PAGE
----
Honestly, I believe that just being able to offer female entrepreneurs an alternative finance route in the form of crowdfunding is a great start. And that's why we encourage women to consider crowdfunding, whether it is on our platform or on another, as a viable route to market and a great way of funding their businesses for growth. But if crowdfunding is truly going to make an impact, we as an industry need to tailor our platforms to meet the challenges that women face in regards to starting up. That's why at Mums Mean Business we focus our efforts on provide what we describe as a Triple AAA service; Access to finance, Access to mentoring and Access to inspirational role models.

And with our recent partnership with WeConnectInternational we can now add Access to markets to our service offering. Because the truth is, money is only the starting point. We've found that there are many crucial business development needs that female entrepreneurs can benefit from in order to help them grow successful and sustainable businesses.

Are there key differences that you see in male and female run crowdfunding campaigns and where does the advantage lie for mum entrepreneurs? 

I don't believe gender plays any significant role as to how a crowdfunding campaign is run. What I can say and what we've personally experienced on our platform is that even when choosing crowdfunding as a funding avenue, women still find it hard to really put themselves out there, ask their friends and family, people they know for money. Having said that though, recent reports published by Kickstarter, Indigogo suggest that women fair better at raising funds through crowdfunding and that's encouraging news for female entrepreneurs and for gender specific platforms like ours.

I suspect this trend is due to the fact that crowdfunding harnesses the power of social media and women dominate the social media sphere as primary users of most social media networks. Therefore crowdfunding lends itself comfortably to how women choose to connect, share, engage with others as well as promote themselves and their businesses. They are social media natives. 

Tell us about your future plans for Mums Mean Business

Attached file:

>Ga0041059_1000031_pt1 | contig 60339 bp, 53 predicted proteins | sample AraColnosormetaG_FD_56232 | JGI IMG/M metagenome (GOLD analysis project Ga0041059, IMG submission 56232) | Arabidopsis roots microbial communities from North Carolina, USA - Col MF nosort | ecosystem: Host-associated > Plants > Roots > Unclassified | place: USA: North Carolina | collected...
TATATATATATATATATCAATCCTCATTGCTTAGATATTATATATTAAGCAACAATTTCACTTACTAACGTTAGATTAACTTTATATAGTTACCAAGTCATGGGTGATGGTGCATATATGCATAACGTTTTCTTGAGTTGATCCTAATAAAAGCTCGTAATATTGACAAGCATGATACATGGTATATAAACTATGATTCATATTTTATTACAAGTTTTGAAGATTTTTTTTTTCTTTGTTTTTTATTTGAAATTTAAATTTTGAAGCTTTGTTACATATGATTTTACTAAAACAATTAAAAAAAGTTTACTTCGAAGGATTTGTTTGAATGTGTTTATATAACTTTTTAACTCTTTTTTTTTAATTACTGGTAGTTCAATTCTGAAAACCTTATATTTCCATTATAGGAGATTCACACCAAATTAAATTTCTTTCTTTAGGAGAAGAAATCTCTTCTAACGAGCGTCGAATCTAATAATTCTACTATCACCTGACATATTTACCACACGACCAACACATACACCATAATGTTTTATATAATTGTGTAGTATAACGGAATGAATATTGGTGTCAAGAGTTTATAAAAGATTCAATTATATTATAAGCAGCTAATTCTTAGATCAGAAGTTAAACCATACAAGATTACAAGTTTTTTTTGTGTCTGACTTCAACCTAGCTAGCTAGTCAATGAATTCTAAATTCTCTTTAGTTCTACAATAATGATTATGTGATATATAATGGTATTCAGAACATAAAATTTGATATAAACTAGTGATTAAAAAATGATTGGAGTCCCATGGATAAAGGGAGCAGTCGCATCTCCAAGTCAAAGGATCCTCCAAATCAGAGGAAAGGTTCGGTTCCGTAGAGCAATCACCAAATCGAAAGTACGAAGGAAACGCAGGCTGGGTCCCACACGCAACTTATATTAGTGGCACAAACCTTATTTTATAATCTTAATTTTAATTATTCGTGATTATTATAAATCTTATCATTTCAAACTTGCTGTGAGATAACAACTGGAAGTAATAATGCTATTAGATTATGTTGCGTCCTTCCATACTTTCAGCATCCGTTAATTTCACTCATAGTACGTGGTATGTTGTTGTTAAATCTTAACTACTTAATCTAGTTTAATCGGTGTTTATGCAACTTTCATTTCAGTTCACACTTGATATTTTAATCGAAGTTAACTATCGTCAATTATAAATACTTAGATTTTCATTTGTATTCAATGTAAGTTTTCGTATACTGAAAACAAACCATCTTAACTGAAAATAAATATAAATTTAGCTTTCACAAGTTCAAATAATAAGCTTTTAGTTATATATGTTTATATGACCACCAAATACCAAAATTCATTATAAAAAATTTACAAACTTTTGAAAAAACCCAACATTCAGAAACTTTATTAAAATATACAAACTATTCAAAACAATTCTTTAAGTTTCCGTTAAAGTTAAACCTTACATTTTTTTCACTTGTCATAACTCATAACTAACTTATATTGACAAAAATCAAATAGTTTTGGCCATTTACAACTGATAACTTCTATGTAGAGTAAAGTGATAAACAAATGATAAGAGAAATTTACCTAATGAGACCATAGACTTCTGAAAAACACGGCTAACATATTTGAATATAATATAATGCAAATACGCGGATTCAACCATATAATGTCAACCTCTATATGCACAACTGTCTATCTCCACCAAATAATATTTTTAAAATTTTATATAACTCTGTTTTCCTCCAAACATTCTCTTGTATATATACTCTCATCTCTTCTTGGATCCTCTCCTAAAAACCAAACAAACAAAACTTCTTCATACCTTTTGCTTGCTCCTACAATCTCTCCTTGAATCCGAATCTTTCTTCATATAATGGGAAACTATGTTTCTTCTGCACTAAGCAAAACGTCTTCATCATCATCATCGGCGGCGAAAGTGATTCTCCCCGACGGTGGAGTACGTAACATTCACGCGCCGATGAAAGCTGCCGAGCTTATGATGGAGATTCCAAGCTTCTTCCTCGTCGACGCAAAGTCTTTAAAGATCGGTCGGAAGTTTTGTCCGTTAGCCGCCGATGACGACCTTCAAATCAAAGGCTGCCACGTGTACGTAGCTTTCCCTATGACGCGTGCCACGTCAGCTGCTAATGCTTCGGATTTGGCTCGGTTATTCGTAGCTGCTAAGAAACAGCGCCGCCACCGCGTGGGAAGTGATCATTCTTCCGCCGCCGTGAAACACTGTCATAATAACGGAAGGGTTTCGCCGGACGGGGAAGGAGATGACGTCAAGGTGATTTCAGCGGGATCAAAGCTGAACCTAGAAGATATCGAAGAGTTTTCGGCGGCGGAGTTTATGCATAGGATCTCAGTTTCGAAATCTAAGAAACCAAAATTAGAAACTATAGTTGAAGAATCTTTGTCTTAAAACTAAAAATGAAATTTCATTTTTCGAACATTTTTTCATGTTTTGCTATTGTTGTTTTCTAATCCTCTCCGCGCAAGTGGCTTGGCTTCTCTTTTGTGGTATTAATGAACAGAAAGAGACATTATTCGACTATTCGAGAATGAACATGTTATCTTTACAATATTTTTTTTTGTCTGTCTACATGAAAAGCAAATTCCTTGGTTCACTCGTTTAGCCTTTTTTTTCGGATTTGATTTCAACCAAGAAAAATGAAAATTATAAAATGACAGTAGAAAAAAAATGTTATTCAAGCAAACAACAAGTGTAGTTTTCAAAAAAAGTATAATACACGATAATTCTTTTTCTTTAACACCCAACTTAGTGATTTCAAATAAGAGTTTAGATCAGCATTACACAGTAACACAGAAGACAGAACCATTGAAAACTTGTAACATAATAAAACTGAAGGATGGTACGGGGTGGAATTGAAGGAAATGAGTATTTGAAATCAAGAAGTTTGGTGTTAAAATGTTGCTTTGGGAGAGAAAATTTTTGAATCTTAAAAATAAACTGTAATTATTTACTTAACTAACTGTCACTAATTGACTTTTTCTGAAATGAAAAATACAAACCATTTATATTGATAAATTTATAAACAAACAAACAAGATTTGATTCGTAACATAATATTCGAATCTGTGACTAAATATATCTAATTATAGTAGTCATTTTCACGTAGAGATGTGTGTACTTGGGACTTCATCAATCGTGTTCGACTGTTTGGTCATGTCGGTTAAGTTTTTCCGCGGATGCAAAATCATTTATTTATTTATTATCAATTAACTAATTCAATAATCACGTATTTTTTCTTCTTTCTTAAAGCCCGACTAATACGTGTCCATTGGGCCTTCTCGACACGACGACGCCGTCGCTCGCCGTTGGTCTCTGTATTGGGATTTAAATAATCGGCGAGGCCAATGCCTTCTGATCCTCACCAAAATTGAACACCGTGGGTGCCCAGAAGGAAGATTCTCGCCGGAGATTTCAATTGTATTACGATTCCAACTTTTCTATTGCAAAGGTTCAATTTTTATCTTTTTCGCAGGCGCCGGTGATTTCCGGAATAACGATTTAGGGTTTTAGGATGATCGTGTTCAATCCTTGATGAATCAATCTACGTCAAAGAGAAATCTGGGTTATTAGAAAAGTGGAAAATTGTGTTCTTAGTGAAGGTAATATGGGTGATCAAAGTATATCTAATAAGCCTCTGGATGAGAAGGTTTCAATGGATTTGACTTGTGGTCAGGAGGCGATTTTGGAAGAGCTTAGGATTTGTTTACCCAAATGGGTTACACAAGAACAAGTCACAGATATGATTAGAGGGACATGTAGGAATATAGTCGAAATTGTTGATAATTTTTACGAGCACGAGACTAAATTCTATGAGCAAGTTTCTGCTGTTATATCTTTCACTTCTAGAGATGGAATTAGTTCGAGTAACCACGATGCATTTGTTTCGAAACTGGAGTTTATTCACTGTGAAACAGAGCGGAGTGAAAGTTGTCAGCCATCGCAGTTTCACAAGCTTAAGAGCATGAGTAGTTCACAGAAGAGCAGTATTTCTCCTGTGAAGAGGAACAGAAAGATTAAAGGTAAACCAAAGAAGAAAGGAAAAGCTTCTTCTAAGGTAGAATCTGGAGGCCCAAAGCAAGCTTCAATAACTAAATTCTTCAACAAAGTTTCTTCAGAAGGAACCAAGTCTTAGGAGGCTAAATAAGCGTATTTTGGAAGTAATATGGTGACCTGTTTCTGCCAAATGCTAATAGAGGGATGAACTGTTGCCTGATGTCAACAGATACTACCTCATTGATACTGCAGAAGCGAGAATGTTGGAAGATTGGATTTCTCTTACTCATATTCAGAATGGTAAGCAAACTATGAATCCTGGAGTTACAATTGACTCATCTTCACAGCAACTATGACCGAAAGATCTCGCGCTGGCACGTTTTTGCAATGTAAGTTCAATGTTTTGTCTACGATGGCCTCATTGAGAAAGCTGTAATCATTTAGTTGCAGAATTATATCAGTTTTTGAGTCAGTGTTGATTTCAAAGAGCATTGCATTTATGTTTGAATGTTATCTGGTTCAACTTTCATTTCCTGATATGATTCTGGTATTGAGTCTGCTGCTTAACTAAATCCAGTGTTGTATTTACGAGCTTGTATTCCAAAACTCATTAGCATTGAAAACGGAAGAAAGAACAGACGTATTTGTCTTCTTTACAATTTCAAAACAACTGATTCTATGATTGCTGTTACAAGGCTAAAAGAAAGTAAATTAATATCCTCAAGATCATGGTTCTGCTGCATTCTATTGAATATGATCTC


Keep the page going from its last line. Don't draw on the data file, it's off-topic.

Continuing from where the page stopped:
Our long term vision is to be 'The Funding Home' for female entrepreneurs globally. The first port of call for all their funding needs. Therefore in the next coming months, we will be taking the necessary steps to achieve just that. We've been in beta now for eight months and have learned a hell of a lot in such a short space of time. So we're taken all our key learnings and putting them into practice with the development of a brand new platform, offering a brand new proposition. We're re-defining MMB, repositioning ourselves as the world's first impact crowdfunding platform with the mission of unleashing women's economic potential through entrepreneurship and of investing in women's economic empowerment as a catalyst for positive change in the world.

We're also rethinking the rules of crowdfunding and in doing so we will be pioneering a new and even more disruptive and democratic model of crowdfunding. One that we believe addresses many of the challenges faced by women-owned business - not just in regards to 'access to finance'. And one that offers a more diversified pool of female investment opportunities as well as hybrid sources of financial backing. It's a big bold undertaking that we fully understand we cannot do alone.

That's why we're actively looking to engage not just the crowd, but different impact actors such as policy makers, foundations, VCs, Banks, corporations to help us move the conversation around investing in women's economic empowerment forward towards more actionable steps. And we're inviting everyone to ask themselves the one question that really matters in this respect and that is 'what can and what will our contribution be?' We are in discussion with a few of these impact actors and believe that with their help and by harnessing our collective resources we can make it happen. We hope to launch our 2.0 platform in the first quarter of 2015.